Six things you need to know about Blacktop Mojo

Blacktop Mojo
(Image credit: Richard Kyle Hansen)

Nobody could accuse Blacktop Mojo of lacking commitment. Five years ago the Texan five-piece – who mix the intensity and power of Soundgarden and Alice In Chains with a southern-style soulfulness – took the brave move of ditching their day jobs and moving into a shared house in their home town of Palestine. 

“We always liked hanging out with each other,” frontman Matt James explains. “It sounds clichéd, but we are all each other’s family.” 

They spent lockdown putting together their fourth self-released album (this one self-titled). Recently, though, the family has been splintering. Well, kind of. 

“Our drummer Nathan [Gillis] and guitarist Chuck [Wepfer] have both gotten married and moved out. People are gradually leaving the nest now, growing up and becoming adults.”


Inspiration comes from historical figures

“It’s easier to succeed if you don’t have a Plan B,” James surmises. “If you’ve got that Plan B you’re always going to be looking back, with one foot still over there. I think moving in together was a big push to take music seriously; this is the way you’re paying your bills, making your living. You’ve got to treat it like a job. That’s why we called our second album Burn The Ships, cos like Alexander [The Great] or [Spanish Conquistador] Hernán Cortés there was no going back for us at that point.”

They’re happy to stay in Texas

“We take a lot of inspiration from here,” says James. “Not only classic southern bands like Lynyrd Skynyrd and Molly Hatchet, but from the country songs you hear on the radio – you hear some of that twang in our music.”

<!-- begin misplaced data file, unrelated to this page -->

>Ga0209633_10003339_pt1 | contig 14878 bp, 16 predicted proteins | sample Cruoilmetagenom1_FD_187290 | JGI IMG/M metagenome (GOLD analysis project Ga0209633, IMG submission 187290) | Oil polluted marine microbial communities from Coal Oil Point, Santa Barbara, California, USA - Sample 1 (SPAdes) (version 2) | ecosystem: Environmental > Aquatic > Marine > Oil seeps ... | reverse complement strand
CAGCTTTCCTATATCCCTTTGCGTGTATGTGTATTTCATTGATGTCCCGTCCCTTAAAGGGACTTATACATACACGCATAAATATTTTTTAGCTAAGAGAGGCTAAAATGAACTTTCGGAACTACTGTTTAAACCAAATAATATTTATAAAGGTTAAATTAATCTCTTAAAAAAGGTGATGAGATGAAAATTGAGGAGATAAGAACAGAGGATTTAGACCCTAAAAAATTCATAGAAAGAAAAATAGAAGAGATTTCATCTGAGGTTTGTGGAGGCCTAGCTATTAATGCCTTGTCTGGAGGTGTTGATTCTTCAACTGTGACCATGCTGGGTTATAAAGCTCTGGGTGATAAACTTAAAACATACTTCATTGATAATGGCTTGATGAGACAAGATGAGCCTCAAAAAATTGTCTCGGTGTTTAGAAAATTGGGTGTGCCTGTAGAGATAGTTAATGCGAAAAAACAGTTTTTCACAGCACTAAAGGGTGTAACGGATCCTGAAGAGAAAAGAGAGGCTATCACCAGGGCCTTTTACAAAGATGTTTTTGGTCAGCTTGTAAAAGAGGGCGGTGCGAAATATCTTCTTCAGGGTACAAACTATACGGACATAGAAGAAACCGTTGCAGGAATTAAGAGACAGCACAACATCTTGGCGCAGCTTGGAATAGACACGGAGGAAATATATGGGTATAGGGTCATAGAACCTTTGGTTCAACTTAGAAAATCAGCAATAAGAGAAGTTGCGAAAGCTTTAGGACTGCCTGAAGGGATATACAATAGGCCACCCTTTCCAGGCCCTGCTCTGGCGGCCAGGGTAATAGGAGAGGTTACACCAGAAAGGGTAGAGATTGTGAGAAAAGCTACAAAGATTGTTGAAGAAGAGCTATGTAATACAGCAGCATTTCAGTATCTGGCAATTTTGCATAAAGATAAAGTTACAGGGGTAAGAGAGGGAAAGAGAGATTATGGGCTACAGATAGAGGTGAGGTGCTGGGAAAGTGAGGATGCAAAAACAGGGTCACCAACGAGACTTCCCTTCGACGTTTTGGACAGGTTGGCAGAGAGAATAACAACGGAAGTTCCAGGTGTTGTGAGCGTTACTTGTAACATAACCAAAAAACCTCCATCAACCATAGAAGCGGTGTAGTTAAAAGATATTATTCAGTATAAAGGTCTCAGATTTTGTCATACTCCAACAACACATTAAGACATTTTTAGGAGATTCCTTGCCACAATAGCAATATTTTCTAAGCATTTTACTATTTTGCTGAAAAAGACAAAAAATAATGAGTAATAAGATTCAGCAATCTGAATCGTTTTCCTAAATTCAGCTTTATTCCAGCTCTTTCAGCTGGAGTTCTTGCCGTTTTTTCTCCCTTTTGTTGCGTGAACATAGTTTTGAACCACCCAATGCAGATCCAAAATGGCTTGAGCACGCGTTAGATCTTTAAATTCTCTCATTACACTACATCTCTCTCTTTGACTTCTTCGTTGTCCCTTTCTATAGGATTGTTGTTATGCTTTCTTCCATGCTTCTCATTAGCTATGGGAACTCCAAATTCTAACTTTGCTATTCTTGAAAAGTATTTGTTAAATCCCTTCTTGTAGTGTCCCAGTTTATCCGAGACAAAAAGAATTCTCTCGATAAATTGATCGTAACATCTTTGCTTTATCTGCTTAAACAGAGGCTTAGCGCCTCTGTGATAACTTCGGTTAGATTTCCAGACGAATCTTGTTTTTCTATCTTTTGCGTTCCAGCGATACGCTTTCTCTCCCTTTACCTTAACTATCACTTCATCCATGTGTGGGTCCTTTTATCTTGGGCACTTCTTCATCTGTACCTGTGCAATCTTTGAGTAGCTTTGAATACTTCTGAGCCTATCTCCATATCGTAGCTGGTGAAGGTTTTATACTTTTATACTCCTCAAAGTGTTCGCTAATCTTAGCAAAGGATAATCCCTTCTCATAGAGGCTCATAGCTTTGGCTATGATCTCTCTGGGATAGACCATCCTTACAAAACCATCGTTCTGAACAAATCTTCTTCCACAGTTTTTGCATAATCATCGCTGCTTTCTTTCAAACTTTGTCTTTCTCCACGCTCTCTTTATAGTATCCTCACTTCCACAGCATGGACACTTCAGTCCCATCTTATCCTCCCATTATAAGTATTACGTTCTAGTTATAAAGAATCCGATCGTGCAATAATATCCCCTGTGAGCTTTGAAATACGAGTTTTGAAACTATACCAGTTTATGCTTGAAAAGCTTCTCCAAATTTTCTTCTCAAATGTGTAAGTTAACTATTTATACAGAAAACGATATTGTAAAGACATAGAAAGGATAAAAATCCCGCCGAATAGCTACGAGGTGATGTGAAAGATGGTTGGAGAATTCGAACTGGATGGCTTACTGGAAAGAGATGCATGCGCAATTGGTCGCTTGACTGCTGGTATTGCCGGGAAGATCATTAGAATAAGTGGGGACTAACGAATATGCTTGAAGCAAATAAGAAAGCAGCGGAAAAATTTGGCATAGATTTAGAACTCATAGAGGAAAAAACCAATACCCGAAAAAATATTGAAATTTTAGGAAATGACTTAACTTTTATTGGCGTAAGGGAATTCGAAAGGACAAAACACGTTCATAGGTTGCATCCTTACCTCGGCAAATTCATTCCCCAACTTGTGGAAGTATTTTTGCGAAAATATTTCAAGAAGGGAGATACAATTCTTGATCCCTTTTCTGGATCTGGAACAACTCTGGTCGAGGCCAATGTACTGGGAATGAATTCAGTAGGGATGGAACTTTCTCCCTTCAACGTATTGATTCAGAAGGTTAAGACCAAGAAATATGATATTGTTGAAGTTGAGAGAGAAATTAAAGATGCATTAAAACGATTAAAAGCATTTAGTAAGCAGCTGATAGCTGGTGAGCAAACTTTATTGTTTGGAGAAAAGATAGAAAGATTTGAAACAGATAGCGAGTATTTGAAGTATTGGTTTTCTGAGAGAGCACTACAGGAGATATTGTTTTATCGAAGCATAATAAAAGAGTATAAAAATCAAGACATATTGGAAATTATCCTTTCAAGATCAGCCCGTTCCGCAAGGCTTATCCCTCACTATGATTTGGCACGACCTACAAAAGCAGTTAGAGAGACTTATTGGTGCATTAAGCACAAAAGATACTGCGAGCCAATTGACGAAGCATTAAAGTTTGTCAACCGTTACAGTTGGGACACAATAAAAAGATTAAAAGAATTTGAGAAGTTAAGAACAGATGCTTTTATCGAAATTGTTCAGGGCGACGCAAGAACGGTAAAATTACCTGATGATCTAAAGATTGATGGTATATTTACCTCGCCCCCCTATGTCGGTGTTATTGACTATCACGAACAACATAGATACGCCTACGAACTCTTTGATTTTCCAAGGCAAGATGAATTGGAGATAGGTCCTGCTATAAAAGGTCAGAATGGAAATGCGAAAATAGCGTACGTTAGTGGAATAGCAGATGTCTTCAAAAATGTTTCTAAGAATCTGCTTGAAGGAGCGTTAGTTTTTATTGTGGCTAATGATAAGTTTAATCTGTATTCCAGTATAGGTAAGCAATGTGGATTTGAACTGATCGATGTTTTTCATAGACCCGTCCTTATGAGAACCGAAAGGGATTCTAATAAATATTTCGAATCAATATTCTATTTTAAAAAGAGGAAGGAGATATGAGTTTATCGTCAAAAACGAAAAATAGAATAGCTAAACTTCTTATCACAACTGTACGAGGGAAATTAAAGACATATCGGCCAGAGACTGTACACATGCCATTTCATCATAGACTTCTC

He doesn’t feel the need to move from Palestine. “It’s a good spot for us. Less expensive than LA or New York. Plus we’re only a couple of hours from Dallas, Houston and Austin. We can get pretty much anywhere we need to go quickly from here.”

Seattle is close to their hearts too

Although they’re too young to remember grunge first-hand, all the group have fallen in love with the music of that era. “Soundgarden, Pearl Jam, Mother Love Bone…” says James. “I’m pretty sure we’ve watched every documentary on every band from that time. We fell in love with their story of how they came out of the middle of nowhere, isolated from everything else and they blew the door off of the world. It’s a huge inspiration for us.”

A cover they did of a Phil Collins song made Blacktop Mojo YouTube stars

Google ‘Blacktop Mojo’ and ‘Phil Collins’ and you’ll come across a video the band made of them playing an acoustic cover (slightly inebriated) of In The Air Tonight in the unusual setting of a distillery in Fort Worth. 

“We were being given a tour by a friend who works there,” explains James. “It’s located in this old ranch-style factory and one part of it is abandoned. We walked into that part and every word you said echoed. So we got our guitars out.” It has since picked up more than five million views. Not bad for an “unplanned spur-of-the-moment thing”.

The band once won a competition to support Bon Jovi

A few years back, Bon Jovi launched a competition in which they picked a local act from each city they played to open for them. “We entered it on a whim, really. You had to submit original music, so we sent off a video for our song Where The Wind Blows. We got to open to a sold-out twenty thousand crowd. At that point we’d only ever played in front of two hundred. The whole thing was like skydiving! Stepping out on to that stage was like falling out of an aeroplane.”

After a show they like a bit of karaoke

“One of our favourite things to do on the bus to unwind is karaoke to Celine Dion,” says James. “She’s got some seriously good songs. I think our favourite has to be It’s All Coming Back To Me Now. Come on, man, it’s classic Jim Steinman!”

Blacktop Mojo by Blacktop Mojo is out now.

Will Simpson was Music Editor of the Big Issue South West in Bristol before relocating to Thailand to become Deputy Editor of English language books magazine New Arrivals. Since returning to the UK he's freelanced, writing about music for Classic Rock, IDJ, Metro and Guitarist, and environmental issues for Resource and The Spark. He also writes for contract publishing titles such as Teach, Thomson Air, Musician and Korg.